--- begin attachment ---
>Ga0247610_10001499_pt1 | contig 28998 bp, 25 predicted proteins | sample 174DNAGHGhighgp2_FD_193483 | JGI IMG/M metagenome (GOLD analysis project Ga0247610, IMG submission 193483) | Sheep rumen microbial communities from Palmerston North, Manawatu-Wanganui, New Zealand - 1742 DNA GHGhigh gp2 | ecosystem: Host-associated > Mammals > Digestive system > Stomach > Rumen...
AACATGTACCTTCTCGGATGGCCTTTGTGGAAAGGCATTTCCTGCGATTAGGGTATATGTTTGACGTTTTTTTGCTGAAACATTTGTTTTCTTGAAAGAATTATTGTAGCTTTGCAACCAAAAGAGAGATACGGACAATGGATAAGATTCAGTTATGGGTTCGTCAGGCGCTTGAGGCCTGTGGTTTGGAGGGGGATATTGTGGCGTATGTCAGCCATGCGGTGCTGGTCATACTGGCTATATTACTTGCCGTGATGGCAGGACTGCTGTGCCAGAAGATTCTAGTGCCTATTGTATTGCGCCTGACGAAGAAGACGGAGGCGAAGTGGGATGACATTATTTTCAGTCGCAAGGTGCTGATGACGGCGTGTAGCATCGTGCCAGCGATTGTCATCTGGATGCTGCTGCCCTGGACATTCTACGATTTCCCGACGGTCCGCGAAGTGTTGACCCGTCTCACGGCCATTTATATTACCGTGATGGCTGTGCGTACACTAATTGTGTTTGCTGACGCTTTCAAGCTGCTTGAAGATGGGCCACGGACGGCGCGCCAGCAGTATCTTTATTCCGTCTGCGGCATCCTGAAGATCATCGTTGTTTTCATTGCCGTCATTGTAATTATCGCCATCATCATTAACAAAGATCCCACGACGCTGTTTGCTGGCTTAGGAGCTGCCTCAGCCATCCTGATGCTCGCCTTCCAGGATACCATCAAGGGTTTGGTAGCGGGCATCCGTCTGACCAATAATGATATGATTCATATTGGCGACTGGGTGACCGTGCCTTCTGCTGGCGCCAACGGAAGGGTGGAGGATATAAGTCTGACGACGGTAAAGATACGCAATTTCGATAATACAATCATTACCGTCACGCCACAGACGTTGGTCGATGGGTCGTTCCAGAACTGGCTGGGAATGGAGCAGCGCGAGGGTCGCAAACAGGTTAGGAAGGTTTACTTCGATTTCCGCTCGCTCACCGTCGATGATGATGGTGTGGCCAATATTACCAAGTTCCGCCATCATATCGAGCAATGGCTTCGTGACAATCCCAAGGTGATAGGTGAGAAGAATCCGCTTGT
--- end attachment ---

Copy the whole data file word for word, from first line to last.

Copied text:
>Ga0247610_10001499_pt1 | contig 28998 bp, 25 predicted proteins | sample 174DNAGHGhighgp2_FD_193483 | JGI IMG/M metagenome (GOLD analysis project Ga0247610, IMG submission 193483) | Sheep rumen microbial communities from Palmerston North, Manawatu-Wanganui, New Zealand - 1742 DNA GHGhigh gp2 | ecosystem: Host-associated > Mammals > Digestive system > Stomach > Rumen...
AACATGTACCTTCTCGGATGGCCTTTGTGGAAAGGCATTTCCTGCGATTAGGGTATATGTTTGACGTTTTTTTGCTGAAACATTTGTTTTCTTGAAAGAATTATTGTAGCTTTGCAACCAAAAGAGAGATACGGACAATGGATAAGATTCAGTTATGGGTTCGTCAGGCGCTTGAGGCCTGTGGTTTGGAGGGGGATATTGTGGCGTATGTCAGCCATGCGGTGCTGGTCATACTGGCTATATTACTTGCCGTGATGGCAGGACTGCTGTGCCAGAAGATTCTAGTGCCTATTGTATTGCGCCTGACGAAGAAGACGGAGGCGAAGTGGGATGACATTATTTTCAGTCGCAAGGTGCTGATGACGGCGTGTAGCATCGTGCCAGCGATTGTCATCTGGATGCTGCTGCCCTGGACATTCTACGATTTCCCGACGGTCCGCGAAGTGTTGACCCGTCTCACGGCCATTTATATTACCGTGATGGCTGTGCGTACACTAATTGTGTTTGCTGACGCTTTCAAGCTGCTTGAAGATGGGCCACGGACGGCGCGCCAGCAGTATCTTTATTCCGTCTGCGGCATCCTGAAGATCATCGTTGTTTTCATTGCCGTCATTGTAATTATCGCCATCATCATTAACAAAGATCCCACGACGCTGTTTGCTGGCTTAGGAGCTGCCTCAGCCATCCTGATGCTCGCCTTCCAGGATACCATCAAGGGTTTGGTAGCGGGCATCCGTCTGACCAATAATGATATGATTCATATTGGCGACTGGGTGACCGTGCCTTCTGCTGGCGCCAACGGAAGGGTGGAGGATATAAGTCTGACGACGGTAAAGATACGCAATTTCGATAATACAATCATTACCGTCACGCCACAGACGTTGGTCGATGGGTCGTTCCAGAACTGGCTGGGAATGGAGCAGCGCGAGGGTCGCAAACAGGTTAGGAAGGTTTACTTCGATTTCCGCTCGCTCACCGTCGATGATGATGGTGTGGCCAATATTACCAAGTTCCGCCATCATATCGAGCAATGGCTTCGTGACAATCCCAAGGTGATAGGTGAGAAGAATCCGCTTGT